Group Pre-Instrument lessons are suitable for children from 3 years old with accompanying parent / carer. The curriculum provides a good foundation for learning any musical instrument, not only the recorder.
read more: When and where do the classes take place?
What we do
Your child will receive multi-sensory training in general musicianship, and play games that help to prepare the body for playing the recorder, focussing on posture, breath control, articulation and motor skills. With the help of six puppet characters, the Recorder Buddies, the dry bones of technique are brought to life in a fun and engaging way.
Pupils are introduced to all the main members of the recorder family (sopranino, descant, treble, tenor and bass) during the studio sessions; when they have become 'recorder ready' (see below) and take up individual lessons, they receive their own instrument to play.
The work in the studio is supplemented by a take-home practice pack, comprising a Suzuki CD, song cards and music-reading resources from the internationally-acclaimed Music Mind Games materials.
When will my child start the recorder?
Children grow as musicians in their own time, in different ways, just as they learn to talk in their own time, in different ways. A child is 'recorder ready' when s/he is able to stand with good posture and maintain focus on the teacher, blow a steady stream of air, play the rhythm of the first set of Suzuki recorder tunes on one note and demonstrate a few basic finger movements.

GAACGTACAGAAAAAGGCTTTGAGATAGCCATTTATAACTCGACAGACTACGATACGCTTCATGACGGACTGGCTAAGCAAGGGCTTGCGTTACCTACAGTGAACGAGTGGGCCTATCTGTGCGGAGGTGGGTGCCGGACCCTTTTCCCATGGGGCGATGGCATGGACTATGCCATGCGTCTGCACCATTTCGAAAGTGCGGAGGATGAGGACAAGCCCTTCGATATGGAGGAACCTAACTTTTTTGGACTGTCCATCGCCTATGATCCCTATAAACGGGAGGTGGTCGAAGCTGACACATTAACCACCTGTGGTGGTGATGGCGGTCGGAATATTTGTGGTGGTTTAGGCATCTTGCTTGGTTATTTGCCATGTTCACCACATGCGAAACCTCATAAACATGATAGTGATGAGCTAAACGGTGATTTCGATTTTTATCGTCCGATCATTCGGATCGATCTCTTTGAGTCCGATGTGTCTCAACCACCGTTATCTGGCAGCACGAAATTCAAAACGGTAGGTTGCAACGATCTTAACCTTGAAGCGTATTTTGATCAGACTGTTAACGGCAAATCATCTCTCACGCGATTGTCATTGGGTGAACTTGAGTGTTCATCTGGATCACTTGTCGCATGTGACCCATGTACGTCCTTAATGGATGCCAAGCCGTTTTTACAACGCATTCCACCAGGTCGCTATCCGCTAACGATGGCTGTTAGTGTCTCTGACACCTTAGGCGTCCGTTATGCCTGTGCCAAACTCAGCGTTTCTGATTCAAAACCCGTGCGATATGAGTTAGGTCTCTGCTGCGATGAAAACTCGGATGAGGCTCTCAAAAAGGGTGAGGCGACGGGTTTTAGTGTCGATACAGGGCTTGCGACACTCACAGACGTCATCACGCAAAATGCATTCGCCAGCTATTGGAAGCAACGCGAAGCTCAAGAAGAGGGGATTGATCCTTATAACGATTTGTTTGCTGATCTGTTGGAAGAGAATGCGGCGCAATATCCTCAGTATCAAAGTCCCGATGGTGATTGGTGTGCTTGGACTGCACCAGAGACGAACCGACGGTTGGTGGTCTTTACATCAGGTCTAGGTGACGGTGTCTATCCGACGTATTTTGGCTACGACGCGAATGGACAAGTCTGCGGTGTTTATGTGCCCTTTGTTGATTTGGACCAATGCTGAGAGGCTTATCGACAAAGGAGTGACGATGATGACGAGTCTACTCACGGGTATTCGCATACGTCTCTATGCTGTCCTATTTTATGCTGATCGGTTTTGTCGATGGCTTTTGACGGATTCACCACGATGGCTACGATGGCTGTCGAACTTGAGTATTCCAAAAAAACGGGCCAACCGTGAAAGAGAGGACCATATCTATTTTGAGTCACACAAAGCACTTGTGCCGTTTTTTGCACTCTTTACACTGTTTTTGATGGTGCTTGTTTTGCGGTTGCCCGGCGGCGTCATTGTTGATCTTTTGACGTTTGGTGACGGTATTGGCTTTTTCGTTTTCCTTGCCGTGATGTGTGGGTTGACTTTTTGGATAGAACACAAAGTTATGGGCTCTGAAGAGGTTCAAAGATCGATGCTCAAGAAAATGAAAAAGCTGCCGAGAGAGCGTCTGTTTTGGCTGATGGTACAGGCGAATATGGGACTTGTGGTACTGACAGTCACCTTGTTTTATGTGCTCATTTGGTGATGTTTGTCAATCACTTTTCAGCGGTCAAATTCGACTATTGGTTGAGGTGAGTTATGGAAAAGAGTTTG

Moving on to the recorder then becomes the next natural step on an exciting musical journey, rather than the beginning of a daunting mountain ascent with the peak hidden from sight.
Why bother with pre-instrument lessons?
If you have had experience of traditional-style music teaching, you will know that more often than not, when a child begins to learn an instrument, s/he is burdened with a mass of complicated instructions from the first lesson: how to hold and manage the instrument; what to do physically and technically to produce a sound and the first note; how to read the music.
Such an overload of information, all focussed on the instrument itself, usually means that the equally important musicianship and aural skills are neglected or ignored, and the quality of the whole experience is severely compromised. The child is then expected to go home and assimilate everything with little or no help for six days, until the next lesson comes around. Frustration and confusion quickly set in; very soon all the initial enthusiasm disappears; the joy of learning has gone; the child loses interest.
With the Music at Heart Pre-Instrument Programme, all the foundations of musicianship are laid and all the basic skills of technique established before the recorder is introduced. This way, pupils play more successfully and musically when they come to take the step of performing on their instrument.